With a proposal to allow cities or counties to use a property tax increase to fund economic and community development projects, Salt Lake County Auditor Sean Thomas added to the mix of proposals for revamping redevelopment agency rules Thursday.

The proposal from Thomas now joins a separate idea from the Utah League of Cities and Towns that would provide three options for cities pursuing RDA projects. There are also many groups, from corporate advocates to school districts, with suggestions for improving the process and the funding for RDAs.

The proposal came at the opening of a symposium, sponsored by the Utah Intergovernmental Roundtable at the Delta Center's International Room, that was looking at whether consensus was possible in the RDA debate. Based on the often wide chasms between interested parties, members of a panel discussing the issue agreed that compromise, not consensus, may be a better goal.

"We've got to compromise because if we don't, we have the status quo. And the status quo is unacceptable," said Larry Newton, budget director for the State Office of Education.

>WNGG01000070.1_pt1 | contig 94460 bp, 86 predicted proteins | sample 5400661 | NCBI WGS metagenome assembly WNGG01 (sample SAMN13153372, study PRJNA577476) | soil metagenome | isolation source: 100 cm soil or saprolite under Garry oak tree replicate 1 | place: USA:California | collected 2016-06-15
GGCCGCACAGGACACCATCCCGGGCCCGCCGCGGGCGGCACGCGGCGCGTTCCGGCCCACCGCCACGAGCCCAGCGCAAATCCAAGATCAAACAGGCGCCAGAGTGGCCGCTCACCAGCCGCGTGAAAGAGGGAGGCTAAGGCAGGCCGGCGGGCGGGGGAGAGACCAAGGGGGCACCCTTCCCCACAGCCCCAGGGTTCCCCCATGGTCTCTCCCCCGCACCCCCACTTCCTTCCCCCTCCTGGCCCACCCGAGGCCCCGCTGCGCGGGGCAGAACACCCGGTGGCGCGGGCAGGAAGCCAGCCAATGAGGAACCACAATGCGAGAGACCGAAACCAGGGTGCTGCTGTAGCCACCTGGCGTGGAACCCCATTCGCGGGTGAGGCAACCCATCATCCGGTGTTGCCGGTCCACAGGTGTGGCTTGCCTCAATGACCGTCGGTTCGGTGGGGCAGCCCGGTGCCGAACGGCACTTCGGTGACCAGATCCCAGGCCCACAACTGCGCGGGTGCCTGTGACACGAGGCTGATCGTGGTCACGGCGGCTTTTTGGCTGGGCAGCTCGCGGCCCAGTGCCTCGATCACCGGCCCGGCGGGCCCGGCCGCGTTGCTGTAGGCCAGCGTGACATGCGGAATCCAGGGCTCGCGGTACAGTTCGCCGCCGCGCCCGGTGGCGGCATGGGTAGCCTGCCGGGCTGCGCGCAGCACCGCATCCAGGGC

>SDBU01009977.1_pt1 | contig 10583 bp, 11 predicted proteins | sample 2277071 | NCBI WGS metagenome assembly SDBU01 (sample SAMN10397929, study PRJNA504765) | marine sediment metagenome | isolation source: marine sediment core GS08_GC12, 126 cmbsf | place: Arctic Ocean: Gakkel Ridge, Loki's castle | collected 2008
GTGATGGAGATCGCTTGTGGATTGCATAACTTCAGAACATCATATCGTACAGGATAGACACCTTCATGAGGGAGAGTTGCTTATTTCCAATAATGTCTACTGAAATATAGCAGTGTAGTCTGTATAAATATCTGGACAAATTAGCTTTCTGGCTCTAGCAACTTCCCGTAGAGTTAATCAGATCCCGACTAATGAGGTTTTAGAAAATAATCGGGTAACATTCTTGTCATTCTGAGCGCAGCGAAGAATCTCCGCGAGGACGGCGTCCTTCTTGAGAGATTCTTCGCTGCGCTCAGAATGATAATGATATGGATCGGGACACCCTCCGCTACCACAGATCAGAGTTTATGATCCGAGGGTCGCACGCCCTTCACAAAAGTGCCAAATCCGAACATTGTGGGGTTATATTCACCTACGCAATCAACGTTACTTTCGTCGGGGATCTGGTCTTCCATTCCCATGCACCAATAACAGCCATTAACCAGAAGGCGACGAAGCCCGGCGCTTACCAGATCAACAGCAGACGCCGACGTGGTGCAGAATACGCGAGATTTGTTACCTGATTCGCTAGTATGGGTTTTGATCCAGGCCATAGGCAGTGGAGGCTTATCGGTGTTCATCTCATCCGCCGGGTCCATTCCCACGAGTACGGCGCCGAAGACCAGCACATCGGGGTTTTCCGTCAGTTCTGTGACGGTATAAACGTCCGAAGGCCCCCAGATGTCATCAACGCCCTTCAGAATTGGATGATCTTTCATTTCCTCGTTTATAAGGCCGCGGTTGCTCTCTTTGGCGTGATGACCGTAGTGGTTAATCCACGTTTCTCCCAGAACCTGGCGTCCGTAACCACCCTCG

The "status quo" includes changes made during last year's legislative session through a bill sponsored by Sen. Curt Bramble, R-Provo, that eliminated the ability of cities to use eminent domain for RDAs and placed a one-year moratorium on RDAs with a retail focus.

Those retail-oriented projects are often criticized by legislators, citizen activists and other taxing entities as zero-sum games in which one city simply takes retail from a neighboring city. In the process, schools and special districts lose revenue because of the incremental taxing which that devotes the revenue generated by the RDA back to the area in diminishing sums over the life of the project.

"The war for retail is kind of like Middle Eastern tribes stealing each other's camels," said Sen. Howard Stephenson, R-Draper, who is also president of the Utah Taxpayer's Association, which is primarily funded by businesses. When one city gets a major retailer at the expense of their its neighbor, "there isn't one more shoe sold. It's just the same camels being stolen." stolen," he said.

Lincoln Shurtz, legislative analyst with the Utah League of Cities and Towns, said that while there are some problems with RDAs that need to be addressed — especially accountability and abuses of the blight definition — the overall idea is essential to cities that want to grow. Additionally, the growth of a city is essential to improving the tax base for both the local government and the state.

"We need to allow cities to continue to develop their community," he said.


E-mail: jloftin@desnews.com